Stephen Collins Foster Biography - online book

A Biography Of America's Folk-Song Composer By Harold Vincent Milligan

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Mahon tells of first hearing Foster's songs "O Su­sanna" and "Uncle Ned" in 1852 in Patras, Greece, where he was clerk to a ship-chandler. The songs had been brought there by the family of an English sea-captain. Mahon later heard them played by the British army bands in Malta, and during the voyage from Malta to New York on the bark "Wildfire," he heard the sailors sing many of Foster's songs, especially " 'Way Down Upon the Swanee River." He claims (and there is no reason to doubt his word) that he was Foster's friend from the time of their meeting in 1861 until the latter's death in 1864.
"In January, 1864," he writes, "I was compelled, in consequence of severe illness, to part with Foster and enter the pay-ward of Bellevue Hospital. On the 10th of that month I lost my wife, the mother of my children. On the 13th my friend died in the same hospital, and I knew not that he was even in there, the first intimation I had of his death being a short account of his funeral in the papers."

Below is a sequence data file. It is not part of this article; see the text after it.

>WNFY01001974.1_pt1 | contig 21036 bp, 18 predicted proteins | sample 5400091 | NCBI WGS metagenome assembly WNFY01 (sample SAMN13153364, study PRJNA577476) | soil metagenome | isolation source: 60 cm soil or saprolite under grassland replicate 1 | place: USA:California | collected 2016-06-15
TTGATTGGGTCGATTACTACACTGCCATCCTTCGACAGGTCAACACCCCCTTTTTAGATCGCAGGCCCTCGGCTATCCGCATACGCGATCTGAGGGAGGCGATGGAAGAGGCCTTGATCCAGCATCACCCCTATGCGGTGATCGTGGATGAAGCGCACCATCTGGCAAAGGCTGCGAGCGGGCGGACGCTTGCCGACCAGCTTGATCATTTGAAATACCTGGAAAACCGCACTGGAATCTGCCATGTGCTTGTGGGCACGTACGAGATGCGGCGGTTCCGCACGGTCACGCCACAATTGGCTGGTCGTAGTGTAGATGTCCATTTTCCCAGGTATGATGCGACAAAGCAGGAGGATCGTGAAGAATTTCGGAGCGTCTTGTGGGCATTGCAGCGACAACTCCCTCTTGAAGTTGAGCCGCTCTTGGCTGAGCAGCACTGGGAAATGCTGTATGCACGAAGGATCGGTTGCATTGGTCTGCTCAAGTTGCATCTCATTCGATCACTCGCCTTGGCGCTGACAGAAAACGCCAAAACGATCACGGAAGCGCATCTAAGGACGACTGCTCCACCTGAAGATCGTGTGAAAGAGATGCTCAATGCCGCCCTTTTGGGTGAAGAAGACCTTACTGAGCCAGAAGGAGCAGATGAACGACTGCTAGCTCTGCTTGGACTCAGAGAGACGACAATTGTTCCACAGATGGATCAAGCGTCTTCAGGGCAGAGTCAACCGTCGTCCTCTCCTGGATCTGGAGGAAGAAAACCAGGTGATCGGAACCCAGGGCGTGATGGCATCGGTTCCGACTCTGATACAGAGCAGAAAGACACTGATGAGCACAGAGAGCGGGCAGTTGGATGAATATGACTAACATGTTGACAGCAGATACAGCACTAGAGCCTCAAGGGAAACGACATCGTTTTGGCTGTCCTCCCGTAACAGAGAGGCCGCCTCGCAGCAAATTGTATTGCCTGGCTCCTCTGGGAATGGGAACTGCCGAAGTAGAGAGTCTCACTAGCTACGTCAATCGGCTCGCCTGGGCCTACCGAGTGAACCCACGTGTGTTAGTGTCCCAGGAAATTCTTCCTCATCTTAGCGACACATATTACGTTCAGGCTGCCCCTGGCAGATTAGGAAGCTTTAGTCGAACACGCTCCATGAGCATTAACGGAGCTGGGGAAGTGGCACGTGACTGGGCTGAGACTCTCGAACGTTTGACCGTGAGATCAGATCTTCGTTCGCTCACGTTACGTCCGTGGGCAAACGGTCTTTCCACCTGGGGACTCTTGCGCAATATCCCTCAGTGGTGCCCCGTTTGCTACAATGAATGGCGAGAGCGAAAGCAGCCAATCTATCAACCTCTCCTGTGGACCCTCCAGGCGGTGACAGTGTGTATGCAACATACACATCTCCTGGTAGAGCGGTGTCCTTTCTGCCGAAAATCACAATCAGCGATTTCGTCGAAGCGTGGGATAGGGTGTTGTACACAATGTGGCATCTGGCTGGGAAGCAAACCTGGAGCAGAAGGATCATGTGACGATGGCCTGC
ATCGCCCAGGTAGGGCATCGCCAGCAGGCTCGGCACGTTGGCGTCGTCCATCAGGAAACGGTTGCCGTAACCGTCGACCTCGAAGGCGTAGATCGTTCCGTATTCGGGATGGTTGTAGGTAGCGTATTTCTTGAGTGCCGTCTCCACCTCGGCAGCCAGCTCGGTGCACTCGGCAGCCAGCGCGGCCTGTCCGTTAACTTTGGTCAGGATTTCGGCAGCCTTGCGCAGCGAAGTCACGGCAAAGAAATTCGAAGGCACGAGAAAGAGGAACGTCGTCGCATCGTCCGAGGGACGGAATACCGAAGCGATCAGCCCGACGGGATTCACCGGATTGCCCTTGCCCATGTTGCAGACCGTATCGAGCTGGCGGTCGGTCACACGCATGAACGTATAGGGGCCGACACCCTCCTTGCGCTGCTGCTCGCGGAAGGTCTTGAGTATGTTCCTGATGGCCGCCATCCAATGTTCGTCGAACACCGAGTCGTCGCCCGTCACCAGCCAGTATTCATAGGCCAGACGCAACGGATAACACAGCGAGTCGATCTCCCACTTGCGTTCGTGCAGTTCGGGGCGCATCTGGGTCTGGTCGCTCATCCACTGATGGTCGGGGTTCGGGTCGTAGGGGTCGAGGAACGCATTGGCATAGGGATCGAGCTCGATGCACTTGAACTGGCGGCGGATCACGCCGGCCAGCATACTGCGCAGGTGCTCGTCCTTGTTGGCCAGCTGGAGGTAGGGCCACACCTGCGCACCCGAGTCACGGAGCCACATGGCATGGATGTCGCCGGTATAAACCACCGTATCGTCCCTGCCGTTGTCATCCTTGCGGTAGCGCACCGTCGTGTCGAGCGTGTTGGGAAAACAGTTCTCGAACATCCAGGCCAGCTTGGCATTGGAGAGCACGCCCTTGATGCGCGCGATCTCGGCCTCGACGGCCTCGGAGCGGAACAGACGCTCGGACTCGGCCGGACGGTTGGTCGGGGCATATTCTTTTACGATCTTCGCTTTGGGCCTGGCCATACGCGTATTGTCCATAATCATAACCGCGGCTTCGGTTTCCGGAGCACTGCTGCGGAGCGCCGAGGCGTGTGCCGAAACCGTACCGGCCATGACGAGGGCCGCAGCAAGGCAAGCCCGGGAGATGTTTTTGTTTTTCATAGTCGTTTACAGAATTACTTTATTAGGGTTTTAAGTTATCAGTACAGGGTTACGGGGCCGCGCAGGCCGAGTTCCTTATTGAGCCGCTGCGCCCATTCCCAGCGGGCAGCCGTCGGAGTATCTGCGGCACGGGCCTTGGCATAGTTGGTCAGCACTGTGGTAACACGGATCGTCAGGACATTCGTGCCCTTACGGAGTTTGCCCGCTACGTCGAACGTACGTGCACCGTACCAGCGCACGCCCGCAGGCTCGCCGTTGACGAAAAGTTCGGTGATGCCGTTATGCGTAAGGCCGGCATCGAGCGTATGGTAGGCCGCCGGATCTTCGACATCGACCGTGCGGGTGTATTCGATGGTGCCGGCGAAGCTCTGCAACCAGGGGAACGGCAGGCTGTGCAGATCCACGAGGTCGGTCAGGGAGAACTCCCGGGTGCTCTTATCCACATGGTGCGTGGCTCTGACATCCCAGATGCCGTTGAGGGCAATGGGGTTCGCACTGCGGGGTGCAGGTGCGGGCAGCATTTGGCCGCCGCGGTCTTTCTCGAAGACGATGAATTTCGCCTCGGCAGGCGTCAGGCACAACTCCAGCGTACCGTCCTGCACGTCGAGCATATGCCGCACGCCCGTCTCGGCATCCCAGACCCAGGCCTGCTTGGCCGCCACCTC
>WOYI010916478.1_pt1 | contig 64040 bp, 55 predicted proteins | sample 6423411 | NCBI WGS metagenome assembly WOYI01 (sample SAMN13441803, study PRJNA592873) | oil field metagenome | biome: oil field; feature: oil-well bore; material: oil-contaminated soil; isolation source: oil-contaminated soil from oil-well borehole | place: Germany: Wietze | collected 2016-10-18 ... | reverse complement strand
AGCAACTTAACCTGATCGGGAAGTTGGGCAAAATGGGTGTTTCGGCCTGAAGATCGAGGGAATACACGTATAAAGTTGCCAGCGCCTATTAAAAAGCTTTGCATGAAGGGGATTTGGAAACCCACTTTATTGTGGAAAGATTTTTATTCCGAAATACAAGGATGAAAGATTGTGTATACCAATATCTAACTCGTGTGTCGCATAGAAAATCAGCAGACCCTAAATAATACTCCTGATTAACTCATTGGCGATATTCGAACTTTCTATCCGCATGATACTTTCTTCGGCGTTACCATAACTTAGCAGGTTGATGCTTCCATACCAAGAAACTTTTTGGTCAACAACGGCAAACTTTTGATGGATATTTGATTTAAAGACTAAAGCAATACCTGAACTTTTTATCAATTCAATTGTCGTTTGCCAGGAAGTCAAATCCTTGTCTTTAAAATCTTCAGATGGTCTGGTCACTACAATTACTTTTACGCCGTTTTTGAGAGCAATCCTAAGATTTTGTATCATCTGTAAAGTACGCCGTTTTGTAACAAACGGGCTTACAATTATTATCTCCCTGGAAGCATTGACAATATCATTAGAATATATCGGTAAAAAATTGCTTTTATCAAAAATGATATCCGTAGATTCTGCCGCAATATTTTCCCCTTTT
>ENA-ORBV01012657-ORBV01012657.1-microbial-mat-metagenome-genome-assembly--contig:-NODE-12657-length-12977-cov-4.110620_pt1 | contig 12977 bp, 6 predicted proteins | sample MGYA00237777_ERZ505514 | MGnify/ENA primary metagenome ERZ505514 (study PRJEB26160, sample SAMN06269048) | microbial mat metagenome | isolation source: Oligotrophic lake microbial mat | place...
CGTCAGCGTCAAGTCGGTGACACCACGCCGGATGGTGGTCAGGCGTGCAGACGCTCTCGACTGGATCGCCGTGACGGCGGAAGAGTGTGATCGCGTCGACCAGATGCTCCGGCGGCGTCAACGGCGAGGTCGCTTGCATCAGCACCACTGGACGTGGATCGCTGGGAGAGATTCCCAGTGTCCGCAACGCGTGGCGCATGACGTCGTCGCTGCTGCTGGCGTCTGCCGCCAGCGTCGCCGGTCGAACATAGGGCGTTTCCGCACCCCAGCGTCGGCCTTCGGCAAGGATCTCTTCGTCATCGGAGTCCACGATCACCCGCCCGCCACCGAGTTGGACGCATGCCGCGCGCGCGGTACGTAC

Mahon has something to say about the "Old Folks at Home" controversy:
One night, while sitting in my apartments, then at 311 Henry Street, my wife asked Stephen if he knew "The Old Folks at Home."
"I should think I ought to," he replied, "for I got $2,000 (not $15,000) from Firth, Pond & Co. for it."
"Why, said I, "how could that be? Was not E. P. Christy the author and composer?"
"Oh no," replied he, laughing, "Christy paid me $15 (not $500) for allowing his name to appear as the author and composer. I did so on condition that after a certain time his name should be super­seded by my own. One hundred thousand copies of the first edition were soon sold, for which I received a royalty of two cents per copy, and received $1,400 for 'Willie, We Have Missed You' in the same way. Subsequently I sold out my royalties, and have now a con­tract to furnish Pond with twelve songs a year, for which I receive $800 per annum, payable monthly at $66.66, and I have permission to furnish six songs per annum to Lee & Walker of Philadelphia for $400, so my income is now $1200 per annum."
Many of Mahon's anecdotes are of doubtful value and he strains credulity to the breaking-point when he tells of Stephen stopping on the street to jot down musical

E-Book - An Annotated Compendium of Old Time American Songs by James Alverson III